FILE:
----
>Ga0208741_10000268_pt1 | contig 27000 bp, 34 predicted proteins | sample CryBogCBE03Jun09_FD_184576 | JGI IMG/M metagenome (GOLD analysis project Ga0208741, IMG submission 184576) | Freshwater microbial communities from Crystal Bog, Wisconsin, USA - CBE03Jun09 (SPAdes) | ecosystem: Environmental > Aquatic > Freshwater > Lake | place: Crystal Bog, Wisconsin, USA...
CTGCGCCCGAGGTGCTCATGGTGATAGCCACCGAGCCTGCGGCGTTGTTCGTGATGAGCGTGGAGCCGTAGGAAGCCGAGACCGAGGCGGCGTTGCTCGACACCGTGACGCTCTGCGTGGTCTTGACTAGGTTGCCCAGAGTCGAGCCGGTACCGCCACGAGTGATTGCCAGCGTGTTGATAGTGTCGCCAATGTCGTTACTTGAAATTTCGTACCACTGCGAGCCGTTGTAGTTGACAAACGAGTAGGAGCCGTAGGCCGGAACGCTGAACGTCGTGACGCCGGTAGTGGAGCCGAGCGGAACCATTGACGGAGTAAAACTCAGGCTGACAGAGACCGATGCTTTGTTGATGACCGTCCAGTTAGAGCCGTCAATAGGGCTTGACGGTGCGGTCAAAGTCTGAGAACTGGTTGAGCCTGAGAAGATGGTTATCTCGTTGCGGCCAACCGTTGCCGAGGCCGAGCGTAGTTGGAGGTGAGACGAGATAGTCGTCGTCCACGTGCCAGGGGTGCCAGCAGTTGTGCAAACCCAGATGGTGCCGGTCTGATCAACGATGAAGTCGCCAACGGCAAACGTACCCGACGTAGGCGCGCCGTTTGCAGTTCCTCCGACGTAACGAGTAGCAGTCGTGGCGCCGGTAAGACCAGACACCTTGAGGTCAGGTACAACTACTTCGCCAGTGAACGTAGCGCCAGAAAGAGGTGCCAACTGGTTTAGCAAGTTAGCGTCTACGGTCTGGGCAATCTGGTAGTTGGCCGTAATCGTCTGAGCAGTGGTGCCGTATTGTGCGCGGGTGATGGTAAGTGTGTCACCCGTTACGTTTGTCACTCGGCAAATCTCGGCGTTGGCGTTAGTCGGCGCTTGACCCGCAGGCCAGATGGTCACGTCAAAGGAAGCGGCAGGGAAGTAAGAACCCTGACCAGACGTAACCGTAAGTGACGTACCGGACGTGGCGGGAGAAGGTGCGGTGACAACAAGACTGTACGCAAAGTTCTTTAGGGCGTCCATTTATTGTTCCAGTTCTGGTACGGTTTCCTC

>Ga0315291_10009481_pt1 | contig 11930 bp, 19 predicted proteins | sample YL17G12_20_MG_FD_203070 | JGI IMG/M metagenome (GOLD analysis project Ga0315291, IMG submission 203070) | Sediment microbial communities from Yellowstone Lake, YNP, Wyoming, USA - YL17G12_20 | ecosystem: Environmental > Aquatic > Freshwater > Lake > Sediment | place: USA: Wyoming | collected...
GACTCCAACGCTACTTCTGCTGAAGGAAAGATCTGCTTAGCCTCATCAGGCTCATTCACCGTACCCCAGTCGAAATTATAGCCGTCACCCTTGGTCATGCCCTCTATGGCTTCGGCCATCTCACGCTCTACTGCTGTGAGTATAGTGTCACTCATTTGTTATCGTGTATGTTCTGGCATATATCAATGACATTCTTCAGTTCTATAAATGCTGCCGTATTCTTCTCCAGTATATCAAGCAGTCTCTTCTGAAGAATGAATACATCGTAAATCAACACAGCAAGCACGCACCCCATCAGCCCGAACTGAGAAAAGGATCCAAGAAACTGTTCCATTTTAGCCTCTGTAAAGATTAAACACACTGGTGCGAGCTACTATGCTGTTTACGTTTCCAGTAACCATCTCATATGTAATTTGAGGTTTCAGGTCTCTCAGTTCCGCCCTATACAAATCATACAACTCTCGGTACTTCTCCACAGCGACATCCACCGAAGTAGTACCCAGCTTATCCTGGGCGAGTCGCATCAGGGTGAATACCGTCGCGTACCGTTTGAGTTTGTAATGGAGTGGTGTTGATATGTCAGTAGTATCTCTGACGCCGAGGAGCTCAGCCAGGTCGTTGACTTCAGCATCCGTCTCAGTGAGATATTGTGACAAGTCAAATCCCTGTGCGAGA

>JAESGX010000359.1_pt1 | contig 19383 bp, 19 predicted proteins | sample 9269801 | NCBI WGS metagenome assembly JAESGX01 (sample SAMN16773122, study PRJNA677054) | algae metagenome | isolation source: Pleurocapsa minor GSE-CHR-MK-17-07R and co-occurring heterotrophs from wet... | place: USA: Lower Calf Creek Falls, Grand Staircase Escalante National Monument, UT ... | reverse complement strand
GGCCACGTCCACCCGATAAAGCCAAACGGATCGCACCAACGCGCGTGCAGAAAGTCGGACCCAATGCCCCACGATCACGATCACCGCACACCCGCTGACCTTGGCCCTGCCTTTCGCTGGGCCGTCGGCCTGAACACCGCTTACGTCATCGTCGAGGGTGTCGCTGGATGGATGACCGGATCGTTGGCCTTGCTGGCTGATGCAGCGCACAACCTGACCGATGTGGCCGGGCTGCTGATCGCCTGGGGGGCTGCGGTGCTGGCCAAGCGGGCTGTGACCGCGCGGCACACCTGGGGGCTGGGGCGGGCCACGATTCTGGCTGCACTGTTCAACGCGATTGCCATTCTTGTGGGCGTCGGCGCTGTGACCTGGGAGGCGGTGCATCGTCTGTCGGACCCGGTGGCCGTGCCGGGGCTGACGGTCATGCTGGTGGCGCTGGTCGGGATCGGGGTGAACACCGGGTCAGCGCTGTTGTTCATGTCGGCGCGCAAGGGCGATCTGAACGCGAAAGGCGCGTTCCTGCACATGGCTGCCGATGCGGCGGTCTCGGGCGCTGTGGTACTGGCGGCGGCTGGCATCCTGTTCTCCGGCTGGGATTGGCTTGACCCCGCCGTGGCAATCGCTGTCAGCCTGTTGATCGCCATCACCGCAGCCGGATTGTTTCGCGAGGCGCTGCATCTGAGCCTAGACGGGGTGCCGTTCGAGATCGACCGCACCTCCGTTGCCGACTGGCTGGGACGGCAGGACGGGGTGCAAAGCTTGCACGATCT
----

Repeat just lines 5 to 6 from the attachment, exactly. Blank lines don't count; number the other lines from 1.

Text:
>JAESGX010000359.1_pt1 | contig 19383 bp, 19 predicted proteins | sample 9269801 | NCBI WGS metagenome assembly JAESGX01 (sample SAMN16773122, study PRJNA677054) | algae metagenome | isolation source: Pleurocapsa minor GSE-CHR-MK-17-07R and co-occurring heterotrophs from wet... | place: USA: Lower Calf Creek Falls, Grand Staircase Escalante National Monument, UT ... | reverse complement strand
GGCCACGTCCACCCGATAAAGCCAAACGGATCGCACCAACGCGCGTGCAGAAAGTCGGACCCAATGCCCCACGATCACGATCACCGCACACCCGCTGACCTTGGCCCTGCCTTTCGCTGGGCCGTCGGCCTGAACACCGCTTACGTCATCGTCGAGGGTGTCGCTGGATGGATGACCGGATCGTTGGCCTTGCTGGCTGATGCAGCGCACAACCTGACCGATGTGGCCGGGCTGCTGATCGCCTGGGGGGCTGCGGTGCTGGCCAAGCGGGCTGTGACCGCGCGGCACACCTGGGGGCTGGGGCGGGCCACGATTCTGGCTGCACTGTTCAACGCGATTGCCATTCTTGTGGGCGTCGGCGCTGTGACCTGGGAGGCGGTGCATCGTCTGTCGGACCCGGTGGCCGTGCCGGGGCTGACGGTCATGCTGGTGGCGCTGGTCGGGATCGGGGTGAACACCGGGTCAGCGCTGTTGTTCATGTCGGCGCGCAAGGGCGATCTGAACGCGAAAGGCGCGTTCCTGCACATGGCTGCCGATGCGGCGGTCTCGGGCGCTGTGGTACTGGCGGCGGCTGGCATCCTGTTCTCCGGCTGGGATTGGCTTGACCCCGCCGTGGCAATCGCTGTCAGCCTGTTGATCGCCATCACCGCAGCCGGATTGTTTCGCGAGGCGCTGCATCTGAGCCTAGACGGGGTGCCGTTCGAGATCGACCGCACCTCCGTTGCCGACTGGCTGGGACGGCAGGACGGGGTGCAAAGCTTGCACGATCT